# Math Test #1 Review Sheet

21-122 Integration, Differential Equations and
Approximation Test #1 Review Sheet |
September 22, 2005 |

Test #1 will be held in the lecture on Monday, September
26, 2005. It will cover §7.1, §7.2, §7.3, §7.4, §7.7, §7.8, and

§8.1. You cannot use a calculator, books, or notes. The test will be 50 minutes
long.

This review sheet is intended to help you prepare for the test . It states pretty
much what we have done in a nutshell,

but this list is not exhaustive. Please be sure you are familiar with all the
concepts listed here. If you’re having trouble,

be sure to stop in at Professor Mackey’s or your TA’s office hours.

There will be a review session held on Sunday, September 25, 2005 from 3:00pm
until 4:00pm in Porter Hall 100 (the

large lecture hall). The session will be led by Sunil Raman, the TA for Section
H. I highly recommend attending this,

since it will help answer any last-minute questions you may have.

I attached a practice test for you. All but one of the questions came directly
from an actual test that was given in the

Fall 2002 semester. Hopefully it will help you study.

**§7.1 Integration by Parts**

• Integration by parts forumulas:

–Indefinite integrals:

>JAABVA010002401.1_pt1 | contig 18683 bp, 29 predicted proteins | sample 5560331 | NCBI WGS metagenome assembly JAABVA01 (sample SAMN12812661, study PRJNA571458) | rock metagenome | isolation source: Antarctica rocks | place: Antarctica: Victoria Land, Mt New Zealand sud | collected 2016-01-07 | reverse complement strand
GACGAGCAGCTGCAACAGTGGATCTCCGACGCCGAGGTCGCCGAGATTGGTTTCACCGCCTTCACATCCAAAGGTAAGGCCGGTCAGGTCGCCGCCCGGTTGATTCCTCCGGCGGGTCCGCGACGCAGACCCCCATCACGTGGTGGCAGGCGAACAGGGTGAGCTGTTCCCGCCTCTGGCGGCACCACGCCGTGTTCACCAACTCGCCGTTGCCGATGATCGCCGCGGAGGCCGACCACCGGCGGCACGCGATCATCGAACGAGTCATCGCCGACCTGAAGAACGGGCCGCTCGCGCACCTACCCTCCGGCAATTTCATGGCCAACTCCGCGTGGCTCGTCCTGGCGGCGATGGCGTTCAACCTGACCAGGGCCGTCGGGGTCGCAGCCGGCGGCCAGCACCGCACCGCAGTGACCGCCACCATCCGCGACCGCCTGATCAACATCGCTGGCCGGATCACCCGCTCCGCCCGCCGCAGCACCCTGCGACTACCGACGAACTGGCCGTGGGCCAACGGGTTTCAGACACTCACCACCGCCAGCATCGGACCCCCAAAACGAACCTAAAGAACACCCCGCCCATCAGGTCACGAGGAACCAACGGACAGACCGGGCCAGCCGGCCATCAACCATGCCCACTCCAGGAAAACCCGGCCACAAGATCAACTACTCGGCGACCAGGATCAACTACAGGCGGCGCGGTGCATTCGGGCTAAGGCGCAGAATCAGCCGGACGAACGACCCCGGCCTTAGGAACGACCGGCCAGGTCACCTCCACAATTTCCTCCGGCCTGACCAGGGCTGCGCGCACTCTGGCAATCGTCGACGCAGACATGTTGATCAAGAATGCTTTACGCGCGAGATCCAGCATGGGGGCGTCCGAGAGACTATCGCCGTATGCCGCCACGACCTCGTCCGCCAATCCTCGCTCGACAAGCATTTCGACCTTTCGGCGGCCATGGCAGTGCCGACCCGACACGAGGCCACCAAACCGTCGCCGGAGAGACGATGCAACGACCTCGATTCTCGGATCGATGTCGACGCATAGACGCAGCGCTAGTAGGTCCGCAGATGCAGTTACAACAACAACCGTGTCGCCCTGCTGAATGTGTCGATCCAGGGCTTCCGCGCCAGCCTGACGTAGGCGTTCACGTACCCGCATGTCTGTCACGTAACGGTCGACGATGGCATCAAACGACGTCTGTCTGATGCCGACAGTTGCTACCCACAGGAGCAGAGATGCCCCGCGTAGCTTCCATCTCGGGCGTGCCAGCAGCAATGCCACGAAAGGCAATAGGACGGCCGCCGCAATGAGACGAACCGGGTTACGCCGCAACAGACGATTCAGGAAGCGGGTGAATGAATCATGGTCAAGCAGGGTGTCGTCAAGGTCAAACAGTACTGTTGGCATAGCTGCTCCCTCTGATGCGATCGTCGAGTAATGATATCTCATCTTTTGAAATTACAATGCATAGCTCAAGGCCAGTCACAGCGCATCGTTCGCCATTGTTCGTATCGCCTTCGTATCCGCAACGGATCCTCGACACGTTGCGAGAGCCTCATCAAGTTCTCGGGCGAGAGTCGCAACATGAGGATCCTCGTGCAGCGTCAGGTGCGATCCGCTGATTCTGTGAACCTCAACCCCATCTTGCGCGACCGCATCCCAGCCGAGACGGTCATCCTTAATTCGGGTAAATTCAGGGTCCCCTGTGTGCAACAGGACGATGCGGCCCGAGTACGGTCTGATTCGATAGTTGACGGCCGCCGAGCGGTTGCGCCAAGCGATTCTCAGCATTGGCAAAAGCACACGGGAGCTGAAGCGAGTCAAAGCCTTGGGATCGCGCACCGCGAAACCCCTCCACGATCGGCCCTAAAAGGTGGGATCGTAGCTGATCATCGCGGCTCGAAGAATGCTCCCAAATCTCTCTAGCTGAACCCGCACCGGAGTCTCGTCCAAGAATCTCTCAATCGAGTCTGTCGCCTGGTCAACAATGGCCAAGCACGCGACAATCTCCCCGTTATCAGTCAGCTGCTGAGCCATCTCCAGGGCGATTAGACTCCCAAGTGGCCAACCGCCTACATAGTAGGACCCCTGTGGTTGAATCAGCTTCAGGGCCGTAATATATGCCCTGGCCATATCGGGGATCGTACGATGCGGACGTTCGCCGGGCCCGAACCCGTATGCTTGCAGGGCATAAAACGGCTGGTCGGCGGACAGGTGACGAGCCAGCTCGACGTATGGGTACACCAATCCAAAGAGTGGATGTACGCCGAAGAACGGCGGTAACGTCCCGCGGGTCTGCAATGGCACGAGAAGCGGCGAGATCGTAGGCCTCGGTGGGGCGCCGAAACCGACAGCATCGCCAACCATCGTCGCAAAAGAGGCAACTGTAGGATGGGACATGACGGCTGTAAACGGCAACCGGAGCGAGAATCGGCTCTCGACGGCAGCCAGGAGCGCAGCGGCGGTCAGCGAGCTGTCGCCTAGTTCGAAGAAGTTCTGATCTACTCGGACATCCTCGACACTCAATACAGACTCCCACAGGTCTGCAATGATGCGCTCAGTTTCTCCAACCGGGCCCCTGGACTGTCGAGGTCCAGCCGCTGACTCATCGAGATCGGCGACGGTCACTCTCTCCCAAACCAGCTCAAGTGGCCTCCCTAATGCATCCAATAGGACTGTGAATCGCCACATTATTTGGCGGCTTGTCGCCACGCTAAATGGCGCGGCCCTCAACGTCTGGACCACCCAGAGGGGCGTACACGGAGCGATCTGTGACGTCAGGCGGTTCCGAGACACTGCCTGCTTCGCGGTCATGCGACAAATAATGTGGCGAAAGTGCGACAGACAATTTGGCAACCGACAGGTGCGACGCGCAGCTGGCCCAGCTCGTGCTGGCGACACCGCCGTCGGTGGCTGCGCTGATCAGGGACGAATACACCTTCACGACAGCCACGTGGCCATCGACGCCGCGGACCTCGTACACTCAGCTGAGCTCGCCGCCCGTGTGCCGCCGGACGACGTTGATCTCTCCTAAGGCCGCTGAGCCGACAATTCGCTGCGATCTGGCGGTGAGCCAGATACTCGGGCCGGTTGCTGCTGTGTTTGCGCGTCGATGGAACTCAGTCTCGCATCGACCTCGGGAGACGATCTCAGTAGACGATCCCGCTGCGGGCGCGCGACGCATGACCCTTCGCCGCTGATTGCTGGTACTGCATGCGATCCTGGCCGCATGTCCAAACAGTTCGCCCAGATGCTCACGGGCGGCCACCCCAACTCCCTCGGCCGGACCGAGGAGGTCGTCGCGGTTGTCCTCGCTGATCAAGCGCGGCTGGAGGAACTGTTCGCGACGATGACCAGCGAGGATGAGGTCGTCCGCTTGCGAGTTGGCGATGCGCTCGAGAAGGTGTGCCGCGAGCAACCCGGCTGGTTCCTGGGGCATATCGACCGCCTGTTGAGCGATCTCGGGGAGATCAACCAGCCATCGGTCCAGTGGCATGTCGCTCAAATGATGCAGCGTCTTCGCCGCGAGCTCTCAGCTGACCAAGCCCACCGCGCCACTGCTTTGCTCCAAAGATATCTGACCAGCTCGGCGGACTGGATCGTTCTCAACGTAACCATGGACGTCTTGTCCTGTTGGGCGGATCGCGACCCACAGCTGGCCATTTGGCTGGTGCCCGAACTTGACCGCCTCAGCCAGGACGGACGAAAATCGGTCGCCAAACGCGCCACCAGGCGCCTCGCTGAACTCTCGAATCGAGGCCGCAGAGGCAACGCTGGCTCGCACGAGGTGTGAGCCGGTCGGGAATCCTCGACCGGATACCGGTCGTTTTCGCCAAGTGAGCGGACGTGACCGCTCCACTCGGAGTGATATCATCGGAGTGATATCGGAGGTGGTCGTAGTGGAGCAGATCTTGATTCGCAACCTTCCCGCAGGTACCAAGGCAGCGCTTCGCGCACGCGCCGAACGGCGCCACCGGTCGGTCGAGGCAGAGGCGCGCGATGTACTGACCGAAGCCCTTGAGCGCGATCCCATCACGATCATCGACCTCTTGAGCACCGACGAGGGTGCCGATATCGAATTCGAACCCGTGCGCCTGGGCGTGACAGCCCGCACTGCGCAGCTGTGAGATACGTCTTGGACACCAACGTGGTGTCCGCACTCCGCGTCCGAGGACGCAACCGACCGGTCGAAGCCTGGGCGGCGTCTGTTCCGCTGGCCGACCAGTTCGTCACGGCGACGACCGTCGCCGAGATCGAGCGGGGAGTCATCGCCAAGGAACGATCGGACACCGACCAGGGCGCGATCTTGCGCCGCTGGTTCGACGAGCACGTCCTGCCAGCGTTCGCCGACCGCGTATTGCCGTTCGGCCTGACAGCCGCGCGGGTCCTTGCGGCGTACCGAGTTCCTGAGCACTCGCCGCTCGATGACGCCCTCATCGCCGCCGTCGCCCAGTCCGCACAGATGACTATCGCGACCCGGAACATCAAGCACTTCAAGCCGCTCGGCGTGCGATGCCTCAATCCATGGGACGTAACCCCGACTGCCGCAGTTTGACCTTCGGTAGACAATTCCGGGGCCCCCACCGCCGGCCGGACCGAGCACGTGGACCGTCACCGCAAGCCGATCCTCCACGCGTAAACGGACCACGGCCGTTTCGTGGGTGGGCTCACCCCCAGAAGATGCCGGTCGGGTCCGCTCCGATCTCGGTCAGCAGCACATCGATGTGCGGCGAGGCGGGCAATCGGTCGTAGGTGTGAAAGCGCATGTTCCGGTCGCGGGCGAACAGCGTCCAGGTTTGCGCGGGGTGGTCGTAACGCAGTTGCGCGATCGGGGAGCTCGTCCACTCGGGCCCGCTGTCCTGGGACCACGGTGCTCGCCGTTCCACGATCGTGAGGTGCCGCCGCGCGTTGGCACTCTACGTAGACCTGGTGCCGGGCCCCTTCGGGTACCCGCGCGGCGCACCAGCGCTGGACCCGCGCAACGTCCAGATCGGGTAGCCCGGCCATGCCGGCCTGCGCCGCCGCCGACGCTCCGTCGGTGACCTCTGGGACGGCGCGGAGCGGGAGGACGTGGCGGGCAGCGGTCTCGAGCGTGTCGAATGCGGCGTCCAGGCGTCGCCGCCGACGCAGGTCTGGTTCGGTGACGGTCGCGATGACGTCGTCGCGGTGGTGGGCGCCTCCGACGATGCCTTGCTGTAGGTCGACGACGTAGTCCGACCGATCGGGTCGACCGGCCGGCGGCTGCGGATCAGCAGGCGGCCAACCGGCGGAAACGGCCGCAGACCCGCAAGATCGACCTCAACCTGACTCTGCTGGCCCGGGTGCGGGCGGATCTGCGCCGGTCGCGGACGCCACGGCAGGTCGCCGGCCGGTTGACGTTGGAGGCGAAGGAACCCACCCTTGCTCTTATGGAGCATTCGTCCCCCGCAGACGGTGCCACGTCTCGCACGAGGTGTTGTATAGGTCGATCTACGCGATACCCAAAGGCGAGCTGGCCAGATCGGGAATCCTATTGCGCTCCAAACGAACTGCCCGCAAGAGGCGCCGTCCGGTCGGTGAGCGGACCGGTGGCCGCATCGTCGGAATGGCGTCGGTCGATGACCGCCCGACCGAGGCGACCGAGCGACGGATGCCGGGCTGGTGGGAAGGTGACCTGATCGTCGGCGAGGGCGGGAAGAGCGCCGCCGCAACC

– Definite integrals:

• You want the integral on the right hand side to be
easier to solve than the original integral. If it’s harder, chances

are you made the wrong choice for u and dv.

• If the integral on the right hand side is exactly equal to the original, solve
for it.

• How to choose u: **LIATE**

**L** ogarithmic

**I **nverse trigonometric functions

**A** lgebraic (i.e. polynomials, terms under square roots, etc.)

**T** rigonometric functions

**E** xponentials

• In all cases, you want u to be easy to differentiate and dv to be easy to
integrate.

**§7.2 Trigonometric Integrals
**

• You need to know trigonometric identities to do well in this section.

• If you have

– If n is odd, split off a copy of cosx, let cos^{2}
x = 1−sin^{2} x, then let u = sin x.

– If m is odd, split off a copy of sinx, let sin^{2} x = 1−cos^{2}
x, then let u = cosx.

– If both powers are even , let

• If you have

– If n is even, let sec^{2} x = 1+tan^{2} x, then let u = tan x.

– If m is odd, split off a copy of secx tan x, let tan^{2} x = sec^{2}
x−1, then let u = sec x.

• Remember that .

• Don’t be afraid to multiply the integrand by factors like
or . You
need to do this when integrating

secx, for example.

• You do** NOT** need to know the formulas in the box on page 487.

**§7.3 Trigonometric Substitution
**

• You need to know trigonometric identities to do well in this section, too.

• What to substitute:

• Remember to draw a triangle to figure out the values for
the other trigonometric functions are.

• Expression not in one of the forms above? Try completing the square and
factoring .

• Remember to change the limits if doing a definite integral! If you don’t,
you’ll get the wrong answer.

**§7.4 Integration by Partial Fractions
**

• Before trying to use partial fractions, try to simplify : if deg(numerator) ≥ deg(denominator), divide using

polynomial long division.

• Factor all terms in the denominator if possible.

• 4 cases to consider and what to do:

1. Distinct Linear Factors : Split into form

2. Repeated Linear Factors : Split into form